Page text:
The housing crisis: how we made it and how we fix it

An important report from Te Waihanga|The Infrastructure Commission shows that our current housing crisis wasn’t inevitable. Hear more from Te Waihanga’s own experts at the next Urbanerds this Tuesday!

The New Zealand Infrastructure Commission, Te Waihanga released a report in March called “The Decline of Housing Supply in New Zealand: Why it happened and how to reverse it”. It examines the housing market from the 1930s to the 2010s to figure out how we got here and what we can do about it, busting some significant and popular myths along the way.

The report’s lead authors will be joining us at this month’s Urbanerds – scroll down for more!

What does the report tell us? One of its key findings is that when demand rises these days, we are currently building about a third fewer homes than we used to when demand rose. This is largely due to changing regulations and systems that don’t support new housing as much as they did in the past.

Prior to the 70s, planning systems better facilitated the development of new properties and suburbs. Councils even actively encouraged the development of suburbs outside central cities. At this time, there were also significant improvements to public transport.

The quintessential suburb is full of car-focused arterials and limited public transport. Image credit: Max Schramp via Unsplash

But this all changed as central areas were “downzoned,” limiting development to preserve the existing inner suburbs. Transport changed too as more and more people bought and relied on cars. So what happened without development in central areas, with suburbs not expanding at the rates they used to, plus a shift in focus towards cars? Commutes have become harder, congestion has worsened and prices for limited housing have only continued to soar.

This didn’t just happen overnight. It came with a string of planning and financing legislation that restricted what houses could be built and gave “NIMBYs” (Not In My Back Yard) more political power. And it’s continued, despite poor housing supercharging many of New Zealand’s social and economic issues.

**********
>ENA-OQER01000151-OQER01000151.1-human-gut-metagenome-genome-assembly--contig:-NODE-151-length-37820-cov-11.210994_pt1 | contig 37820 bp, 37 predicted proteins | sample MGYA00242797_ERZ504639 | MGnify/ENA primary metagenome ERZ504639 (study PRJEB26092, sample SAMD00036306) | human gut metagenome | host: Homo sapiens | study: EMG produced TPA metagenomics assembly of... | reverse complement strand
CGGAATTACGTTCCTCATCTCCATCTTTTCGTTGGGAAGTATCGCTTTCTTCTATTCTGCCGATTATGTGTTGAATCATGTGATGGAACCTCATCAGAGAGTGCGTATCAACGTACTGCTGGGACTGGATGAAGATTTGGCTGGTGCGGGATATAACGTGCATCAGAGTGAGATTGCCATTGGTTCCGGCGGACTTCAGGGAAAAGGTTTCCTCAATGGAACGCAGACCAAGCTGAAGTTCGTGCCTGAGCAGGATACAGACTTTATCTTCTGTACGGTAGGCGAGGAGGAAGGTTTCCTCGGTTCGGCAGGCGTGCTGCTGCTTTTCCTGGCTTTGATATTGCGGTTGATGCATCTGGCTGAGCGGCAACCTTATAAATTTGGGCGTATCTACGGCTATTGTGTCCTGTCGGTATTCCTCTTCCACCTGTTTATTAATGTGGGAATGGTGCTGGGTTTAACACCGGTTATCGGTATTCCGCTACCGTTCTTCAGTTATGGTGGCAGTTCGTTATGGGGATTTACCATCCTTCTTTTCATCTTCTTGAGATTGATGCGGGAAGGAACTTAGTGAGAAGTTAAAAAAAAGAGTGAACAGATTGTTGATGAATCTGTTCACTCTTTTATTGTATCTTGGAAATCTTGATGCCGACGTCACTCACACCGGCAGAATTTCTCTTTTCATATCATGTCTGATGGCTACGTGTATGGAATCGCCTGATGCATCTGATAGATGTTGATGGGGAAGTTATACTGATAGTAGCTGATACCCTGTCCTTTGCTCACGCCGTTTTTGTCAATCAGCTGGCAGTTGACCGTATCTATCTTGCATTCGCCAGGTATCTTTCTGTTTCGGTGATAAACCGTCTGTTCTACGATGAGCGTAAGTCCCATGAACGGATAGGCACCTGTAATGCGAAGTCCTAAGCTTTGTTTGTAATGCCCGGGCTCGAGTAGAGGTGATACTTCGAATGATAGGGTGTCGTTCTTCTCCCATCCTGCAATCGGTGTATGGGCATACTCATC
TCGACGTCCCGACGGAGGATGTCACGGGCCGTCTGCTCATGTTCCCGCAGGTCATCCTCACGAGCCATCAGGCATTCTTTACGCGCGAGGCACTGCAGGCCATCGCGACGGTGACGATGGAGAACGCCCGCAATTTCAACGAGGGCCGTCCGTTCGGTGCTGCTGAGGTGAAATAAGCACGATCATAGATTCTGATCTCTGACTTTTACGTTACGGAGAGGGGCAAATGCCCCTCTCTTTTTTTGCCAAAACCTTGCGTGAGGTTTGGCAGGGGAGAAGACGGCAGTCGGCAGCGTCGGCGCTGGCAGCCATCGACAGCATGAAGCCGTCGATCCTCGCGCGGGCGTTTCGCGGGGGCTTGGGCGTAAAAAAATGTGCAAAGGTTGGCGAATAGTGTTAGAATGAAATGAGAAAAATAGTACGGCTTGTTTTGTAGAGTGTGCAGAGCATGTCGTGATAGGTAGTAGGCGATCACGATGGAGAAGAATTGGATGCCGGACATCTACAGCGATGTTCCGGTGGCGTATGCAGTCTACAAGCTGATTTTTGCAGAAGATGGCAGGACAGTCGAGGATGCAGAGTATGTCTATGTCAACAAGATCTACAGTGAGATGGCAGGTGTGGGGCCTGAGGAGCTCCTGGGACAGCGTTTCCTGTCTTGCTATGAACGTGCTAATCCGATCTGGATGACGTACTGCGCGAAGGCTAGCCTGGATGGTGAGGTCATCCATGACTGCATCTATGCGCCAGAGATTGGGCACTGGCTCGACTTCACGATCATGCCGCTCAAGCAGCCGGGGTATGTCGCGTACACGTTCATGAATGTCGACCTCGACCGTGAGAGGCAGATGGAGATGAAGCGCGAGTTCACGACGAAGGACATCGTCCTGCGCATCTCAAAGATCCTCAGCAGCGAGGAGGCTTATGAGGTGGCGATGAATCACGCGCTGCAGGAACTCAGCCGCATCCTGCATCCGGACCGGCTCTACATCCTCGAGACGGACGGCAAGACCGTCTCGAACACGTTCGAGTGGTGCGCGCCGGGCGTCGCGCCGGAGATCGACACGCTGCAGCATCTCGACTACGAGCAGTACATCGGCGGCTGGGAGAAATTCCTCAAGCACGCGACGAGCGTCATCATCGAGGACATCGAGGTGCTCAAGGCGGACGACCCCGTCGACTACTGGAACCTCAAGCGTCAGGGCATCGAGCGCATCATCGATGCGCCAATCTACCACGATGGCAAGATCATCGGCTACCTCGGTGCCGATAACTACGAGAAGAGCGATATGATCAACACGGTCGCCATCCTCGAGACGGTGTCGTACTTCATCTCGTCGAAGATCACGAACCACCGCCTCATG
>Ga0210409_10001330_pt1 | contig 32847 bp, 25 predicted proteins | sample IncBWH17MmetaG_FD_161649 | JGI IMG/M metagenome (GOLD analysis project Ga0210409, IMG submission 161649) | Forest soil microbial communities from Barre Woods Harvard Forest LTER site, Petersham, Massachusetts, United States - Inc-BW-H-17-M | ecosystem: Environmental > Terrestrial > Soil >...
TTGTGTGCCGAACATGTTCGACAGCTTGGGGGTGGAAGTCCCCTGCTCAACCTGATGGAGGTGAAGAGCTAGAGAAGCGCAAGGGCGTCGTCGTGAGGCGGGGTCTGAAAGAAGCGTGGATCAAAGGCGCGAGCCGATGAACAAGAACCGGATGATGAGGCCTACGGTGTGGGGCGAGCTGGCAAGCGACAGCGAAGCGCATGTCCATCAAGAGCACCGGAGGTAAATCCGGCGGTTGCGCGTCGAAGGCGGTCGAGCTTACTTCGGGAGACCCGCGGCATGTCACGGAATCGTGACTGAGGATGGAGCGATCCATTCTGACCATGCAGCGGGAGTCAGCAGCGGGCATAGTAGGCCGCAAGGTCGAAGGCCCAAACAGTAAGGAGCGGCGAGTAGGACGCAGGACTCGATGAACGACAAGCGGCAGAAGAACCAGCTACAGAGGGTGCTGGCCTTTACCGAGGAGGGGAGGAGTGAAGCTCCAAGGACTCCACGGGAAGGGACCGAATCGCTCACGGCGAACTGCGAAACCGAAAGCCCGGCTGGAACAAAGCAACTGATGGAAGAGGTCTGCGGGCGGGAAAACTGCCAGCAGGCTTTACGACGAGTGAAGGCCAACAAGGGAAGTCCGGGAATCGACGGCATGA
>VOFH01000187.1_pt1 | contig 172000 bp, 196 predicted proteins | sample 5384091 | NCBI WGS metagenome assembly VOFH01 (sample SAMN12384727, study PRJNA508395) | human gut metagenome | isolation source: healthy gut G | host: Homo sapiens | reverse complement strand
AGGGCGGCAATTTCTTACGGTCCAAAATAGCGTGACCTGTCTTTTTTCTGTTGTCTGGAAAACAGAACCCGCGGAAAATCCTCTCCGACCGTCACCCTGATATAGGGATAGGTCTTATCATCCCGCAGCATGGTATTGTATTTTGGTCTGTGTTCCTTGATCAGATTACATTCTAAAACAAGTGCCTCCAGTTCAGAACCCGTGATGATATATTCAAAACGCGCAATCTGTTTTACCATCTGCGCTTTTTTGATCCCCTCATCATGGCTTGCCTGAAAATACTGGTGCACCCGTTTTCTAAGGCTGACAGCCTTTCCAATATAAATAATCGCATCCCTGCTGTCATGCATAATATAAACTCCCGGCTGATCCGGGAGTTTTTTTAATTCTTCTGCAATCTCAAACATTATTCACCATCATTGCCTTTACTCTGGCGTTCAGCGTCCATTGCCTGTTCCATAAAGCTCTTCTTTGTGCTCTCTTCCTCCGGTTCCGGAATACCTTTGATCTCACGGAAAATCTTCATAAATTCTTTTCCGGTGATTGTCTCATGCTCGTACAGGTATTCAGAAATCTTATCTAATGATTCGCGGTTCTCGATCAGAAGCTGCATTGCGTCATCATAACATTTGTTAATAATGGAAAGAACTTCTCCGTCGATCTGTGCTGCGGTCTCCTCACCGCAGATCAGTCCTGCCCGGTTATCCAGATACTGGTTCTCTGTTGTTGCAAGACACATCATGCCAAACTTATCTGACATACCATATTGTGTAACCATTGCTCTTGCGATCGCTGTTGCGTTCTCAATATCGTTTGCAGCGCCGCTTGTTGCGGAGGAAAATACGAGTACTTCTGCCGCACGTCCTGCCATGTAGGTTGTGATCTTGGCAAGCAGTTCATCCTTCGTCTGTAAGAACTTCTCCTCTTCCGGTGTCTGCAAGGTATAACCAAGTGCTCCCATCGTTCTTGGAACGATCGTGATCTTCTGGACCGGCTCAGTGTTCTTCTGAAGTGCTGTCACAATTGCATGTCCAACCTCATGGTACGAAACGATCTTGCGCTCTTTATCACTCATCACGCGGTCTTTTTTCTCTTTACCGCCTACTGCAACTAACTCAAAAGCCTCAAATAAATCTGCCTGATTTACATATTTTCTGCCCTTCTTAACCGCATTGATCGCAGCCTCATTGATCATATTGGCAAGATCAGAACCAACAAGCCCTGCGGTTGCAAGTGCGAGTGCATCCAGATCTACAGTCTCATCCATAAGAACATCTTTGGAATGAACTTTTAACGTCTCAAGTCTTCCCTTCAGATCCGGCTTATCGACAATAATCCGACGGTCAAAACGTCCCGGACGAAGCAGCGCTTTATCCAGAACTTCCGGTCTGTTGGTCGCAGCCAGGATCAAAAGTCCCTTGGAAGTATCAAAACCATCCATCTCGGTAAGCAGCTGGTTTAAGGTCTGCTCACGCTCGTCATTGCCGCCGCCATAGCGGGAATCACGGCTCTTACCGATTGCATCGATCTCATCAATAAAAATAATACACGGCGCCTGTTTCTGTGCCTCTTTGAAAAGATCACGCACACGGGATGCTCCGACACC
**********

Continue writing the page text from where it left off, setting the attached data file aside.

“Accelerating house prices were not inevitable… Going forward, we can boost housing supply and improve affordability by reforming our approach to urban infrastructure and urban planning.”


There is work in progress that may bring us out of this situation. The government has announced plans such as consolidating policy and district plans to simplify national planning. And tier 1 councils such as Wellington will be required to include intensification in their plans by August 2022. This should make it easier to build three homes up to three stories tall on most sites without resource consent.

The building and accessibility of affordable housing will be crucial to getting us out of this crisis. But it won’t be the only thing.

Some have called for rent controls and freezes in the meantime. But using these blunt, bandaid solutions doesn’t truly fix the underlying poor regulation.

And a lot of the problem lies with transport; people-friendly streets and reliable, accessible and versatile public transport make more far-flung places much more liveable.

Have a read of the report itself and check out some other people’s takes in the further resources below.

Come hear about it live this Tuesday 10 May!

The lead authors of the report, Te Waihanga experts Dr Nadine Dodge (Senior Economist) and Peter Nunns (Economics Director) are our special guests at this month’s gathering of Wellington Urbanerds.

Join us Tuesday 10th May (always the 2nd Tuesday of each month), from 5 p.m. at Waitoa, Victoria St.

Our guests will be giving a brief talk at 5:30 p.m. about the report’s findings before answering your questions!

They’ll prioritise questions received early, so click here to RSVP get yours in.

Make sure you RSVP even if you don’t have a question because Waitoa needs to know our numbers in advance.

See you there!

Further resources

One comment on “The housing crisis: how we made it and how we fix it”

  • Ben Schrader says:

    The report is a fascinating read and I was reminded of another counterfactual of how things might have been very different if Auckland’s commuter rail network had been built in the 1950s as planned – with another lost opportunity in the 1970s (sigh).

    I did wonder, however, that even if the downsizing of inner Auckland hadn’t occurred in the 1970s whether we would have got the growth in medium or high density housing that would have alleviated our present crisis. Low-density urbanism had been a strong Pākehā cultural trait since the 1840s – setting the New World apart from the Old. Our colonial cities had few terrace houses and apartment buildings were unknown. When the first apartment buildings appeared in the 1910s they were considered bohemian and freakish. When the government built high-rise state flats in the 1940s and 50s they were condemned as ‘un-New Zealand’. No more were ever built. Even medium density Star Flats were seen by their tenants as inferior to standalone state houses. This cultural norm meant that when such buildings were permitted under planning rules only a few were built. The downsizing ordinances only recognised what was common practice.

    It’s only in relatively recent times that attitudes have changed. I remember in 1999 looking with my partner to buy an inner city Wellington apartment for our young family to live in. Invariably, real estate agents told us families belonged in the suburbs and we should look there. That apartments are now being built with families in mind shows a huge cultural shift and one that opens up exciting new opportunities for urban living.

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